A more precise example is in the second verse, Ruth 4:15. This a blessing from Naomi to Ruth, “may he (her husband Boaz) be to you a restorer of life and a nourisher of your old age; for your daughter-in-law, who loves you, who is better to you than seven sons, has borne him.” The idea of “seven sons” is fullness or completion. This is the idea there that the verse is saying that God is the one who can intervene even when life seems barren and empty. God is the one who can make it full and complete because He is the one who rules.
In that last line (slide 11), “And she who has many children has become feeble” is a word that I quoted here from the Theological Wordbook of the Old Testament. It is a word that has the idea of being childless but it also implies or is used to refer to Israel as a nation that has become spiritually impotent. “She who should be blessed”, which is an allusion to Israel, has become feeble. They’ve become childless. They’ve become impotent spiritually because of their carnality.
Now we come to 1 Samuel 2:6–7 (slide 12). In these verses Hannah is going to express her confidence in God’s ability to change things. We see this specifically in 1 Samuel 2:6 (slide 13). We read the statement, “The Lord kills and makes alive.” Notice you have these two opposites. That’s a figure of speech called a merism. I’ve talked about these before when you want to include:
In the second line (slide 14), “He brings down to the grave and brings up.” This is an interesting statement. I think it has another implication here. But it does imply possibly a statement of resurrection. Some scholars will say resurrection is a much later doctrine. They didn’t really understand it then, and I would say that that’s completely fraudulent because you have this in passages like Hebrews 11:17–19 (slide 15). This is talking about Abraham. See? One of the things that happen with scholars is that they get too scholarly. One of the things that you have in a lot of Old Testament departments in seminaries today is the idea that if were not told that God told them something in the Old Testament, then they didn’t know it. But nothing in the Old Testament says that it records everything that God told them.
We don’t know everything that God told Adam, but Adam certainly knew a lot and learned a lot from God. He learned about sacrifice. He learned about what clean animals were and what unclean animals were. There were a lot of things that were taught by God during that period, roughly 1,800 years from Adam to Noah. When God told Noah to put seven of every clean animal and a pair of every unclean animal onto the ark, the text does not tell us what were clean animals and what were unclean animals or how no one knew which were clean and which were unclean. But obviously Noah already knew, but we never learned that. But there are a lot of things that they understood.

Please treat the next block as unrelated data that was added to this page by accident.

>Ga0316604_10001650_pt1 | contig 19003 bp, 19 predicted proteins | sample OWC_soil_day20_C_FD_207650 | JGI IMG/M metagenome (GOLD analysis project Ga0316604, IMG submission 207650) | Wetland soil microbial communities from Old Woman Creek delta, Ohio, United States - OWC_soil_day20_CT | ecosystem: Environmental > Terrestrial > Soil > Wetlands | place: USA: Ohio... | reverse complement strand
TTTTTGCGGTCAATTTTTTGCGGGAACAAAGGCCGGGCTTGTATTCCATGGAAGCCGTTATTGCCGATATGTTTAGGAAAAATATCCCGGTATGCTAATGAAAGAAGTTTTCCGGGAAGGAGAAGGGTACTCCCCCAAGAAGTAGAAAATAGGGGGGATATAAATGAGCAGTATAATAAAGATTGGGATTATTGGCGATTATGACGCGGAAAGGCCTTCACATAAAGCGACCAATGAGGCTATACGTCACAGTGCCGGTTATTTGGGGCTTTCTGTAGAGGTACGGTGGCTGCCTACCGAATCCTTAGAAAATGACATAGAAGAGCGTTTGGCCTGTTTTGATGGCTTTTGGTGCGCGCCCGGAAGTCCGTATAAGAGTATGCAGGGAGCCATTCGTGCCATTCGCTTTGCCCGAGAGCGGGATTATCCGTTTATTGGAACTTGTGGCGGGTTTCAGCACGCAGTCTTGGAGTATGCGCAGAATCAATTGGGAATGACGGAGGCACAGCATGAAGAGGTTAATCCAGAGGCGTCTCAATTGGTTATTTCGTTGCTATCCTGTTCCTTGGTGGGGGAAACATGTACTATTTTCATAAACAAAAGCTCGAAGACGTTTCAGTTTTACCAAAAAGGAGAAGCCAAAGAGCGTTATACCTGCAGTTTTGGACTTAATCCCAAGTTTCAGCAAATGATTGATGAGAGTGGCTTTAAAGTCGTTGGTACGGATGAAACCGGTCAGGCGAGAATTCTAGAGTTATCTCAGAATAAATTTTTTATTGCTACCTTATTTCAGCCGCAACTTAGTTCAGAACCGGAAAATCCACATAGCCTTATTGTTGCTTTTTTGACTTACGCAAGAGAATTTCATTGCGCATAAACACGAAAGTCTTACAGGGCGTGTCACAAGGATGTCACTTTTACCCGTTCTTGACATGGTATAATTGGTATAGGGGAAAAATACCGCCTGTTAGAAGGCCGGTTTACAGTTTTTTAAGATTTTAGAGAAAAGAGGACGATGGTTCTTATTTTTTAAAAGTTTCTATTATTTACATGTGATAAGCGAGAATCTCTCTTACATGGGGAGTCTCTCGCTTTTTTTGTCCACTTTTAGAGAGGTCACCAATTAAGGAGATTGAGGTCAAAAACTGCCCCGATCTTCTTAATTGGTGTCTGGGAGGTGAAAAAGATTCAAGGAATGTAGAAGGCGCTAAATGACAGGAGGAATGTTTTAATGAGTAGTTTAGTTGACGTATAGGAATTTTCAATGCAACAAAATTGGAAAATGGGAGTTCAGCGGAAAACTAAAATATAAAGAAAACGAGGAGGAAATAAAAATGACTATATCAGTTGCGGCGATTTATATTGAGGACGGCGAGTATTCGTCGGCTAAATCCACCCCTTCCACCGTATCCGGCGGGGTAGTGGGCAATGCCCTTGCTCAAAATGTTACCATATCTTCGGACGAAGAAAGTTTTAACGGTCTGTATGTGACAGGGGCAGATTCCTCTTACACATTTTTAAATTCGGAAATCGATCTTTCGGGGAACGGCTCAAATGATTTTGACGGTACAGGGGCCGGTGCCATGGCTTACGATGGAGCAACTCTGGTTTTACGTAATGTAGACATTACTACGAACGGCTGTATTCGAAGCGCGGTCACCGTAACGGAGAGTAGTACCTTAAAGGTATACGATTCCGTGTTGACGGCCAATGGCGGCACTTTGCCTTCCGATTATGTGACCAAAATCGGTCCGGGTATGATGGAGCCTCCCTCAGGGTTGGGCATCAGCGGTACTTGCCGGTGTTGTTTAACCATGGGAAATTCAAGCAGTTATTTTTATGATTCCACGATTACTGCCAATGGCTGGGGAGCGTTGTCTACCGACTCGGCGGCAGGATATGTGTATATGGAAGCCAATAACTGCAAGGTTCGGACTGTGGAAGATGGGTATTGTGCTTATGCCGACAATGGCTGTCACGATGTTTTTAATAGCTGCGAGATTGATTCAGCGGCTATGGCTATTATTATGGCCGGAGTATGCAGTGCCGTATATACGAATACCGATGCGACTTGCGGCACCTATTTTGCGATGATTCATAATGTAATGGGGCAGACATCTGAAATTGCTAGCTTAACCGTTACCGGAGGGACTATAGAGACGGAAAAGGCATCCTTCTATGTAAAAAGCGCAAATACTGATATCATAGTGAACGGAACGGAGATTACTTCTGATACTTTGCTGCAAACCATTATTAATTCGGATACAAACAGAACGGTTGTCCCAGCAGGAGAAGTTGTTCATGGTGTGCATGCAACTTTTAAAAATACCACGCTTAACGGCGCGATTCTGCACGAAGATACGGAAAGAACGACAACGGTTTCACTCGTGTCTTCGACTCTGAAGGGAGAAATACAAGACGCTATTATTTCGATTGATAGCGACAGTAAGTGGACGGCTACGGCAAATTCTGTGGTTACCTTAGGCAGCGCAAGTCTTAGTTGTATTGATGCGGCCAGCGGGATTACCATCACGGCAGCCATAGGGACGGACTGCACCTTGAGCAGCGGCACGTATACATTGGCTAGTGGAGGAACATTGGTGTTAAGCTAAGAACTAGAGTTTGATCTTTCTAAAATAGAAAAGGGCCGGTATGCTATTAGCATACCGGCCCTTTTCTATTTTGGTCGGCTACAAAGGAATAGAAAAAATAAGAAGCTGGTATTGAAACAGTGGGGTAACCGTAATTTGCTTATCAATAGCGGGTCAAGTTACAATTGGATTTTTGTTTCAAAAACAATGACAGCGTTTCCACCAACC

We only have 11 chapters in the Bible from creation to Babylon. That covers a period of about 2,000 years. But there is a lot that went on in those 2,000 years that we aren’t told about. The rest of the Bible from Genesis 12 until Malachi covers about 1,600 years. Look how much of that is in your Old Testament. So there is a lot that went on in those first 11 chapters about which we are pretty ignorant.
But in Hebrews 11:17, we are told that Abraham was tested. This is in Genesis 22 where God told him to take his son, his only son, Isaac, to the mountains of Moriah and to sacrifice him. “By faith Abraham, when he was tested, offered up Isaac, and he who had received the promises offered up his only begotten son.” God told Abraham, I want you to take Isaac up there and I want you to offer him as a burnt offering. You are going to sacrifice him. Abraham said, “yes.” He didn’t say, “well no I’m not going to do that because it is wrong.” People have said: “See, Abraham was going to commit murder.” No, Abraham understood finally that God’s plan was that through his son, the promised son, the seed Isaac, that God’s plan was going to go forward and that nothing could stop that. It was an ultimate test to see if Abraham was willing to completely give up his hope and his dream through Isaac knowing that God would fulfill His promise. We read in Hebrews 11:18–19, “of whom it was said, ‘In Isaac your seed shall be called,’ concluding that God was able to raise him up.” Abraham had a clear understanding of the doctrine of resurrection. He knew that God could raise him up from the dead. He was willing to go along and to offer Isaac as a sacrifice. Abraham had this clear understanding. I think that if that was approximately 400–500 years before Hannah, then Hannah clearly had an understanding of resurrection. Another thing that we see in this verse, 1 Samuel 2:6, “The Lord kills and makes alive.”
There are examples of this same kind of language in other verses related to God. We can see that in verses (slide 16) such as Deuteronomy 32:39, where God is speaking: “Now see that I, even I, am He, and there is no God beside Me.” That’s that same idea that God is exclusive. He is unique. There is no God beside Him. “I kill and I make alive.” It is the same language that we have in Hannah’s psalm in 1 Samuel 2:6, “I kill and I make alive; I wound and I heal; nor is there any who can deliver from My hand.” I’m God. Nobody can mess with Me. 2 Kings 5:7, “And it happened, when the king of Israel read the letter, that he tore his clothes and said, ‘Am I God, to kill and make alive?’ ” He understood that God is the one who is the Author of life and the Author of death.
I want to go back a couple of verses (slide 14) to this word mawet or muth, depending on how you do the vowels. This is the word that relates to killing. It comes from the word muth, which is the Canaanite god for death. Again, we see this understated polemic against Baal. In the Baal story Baal has to succumb to death to Muth, the god of death, and he goes into the underworld for a period of time before he is released and he comes back to life.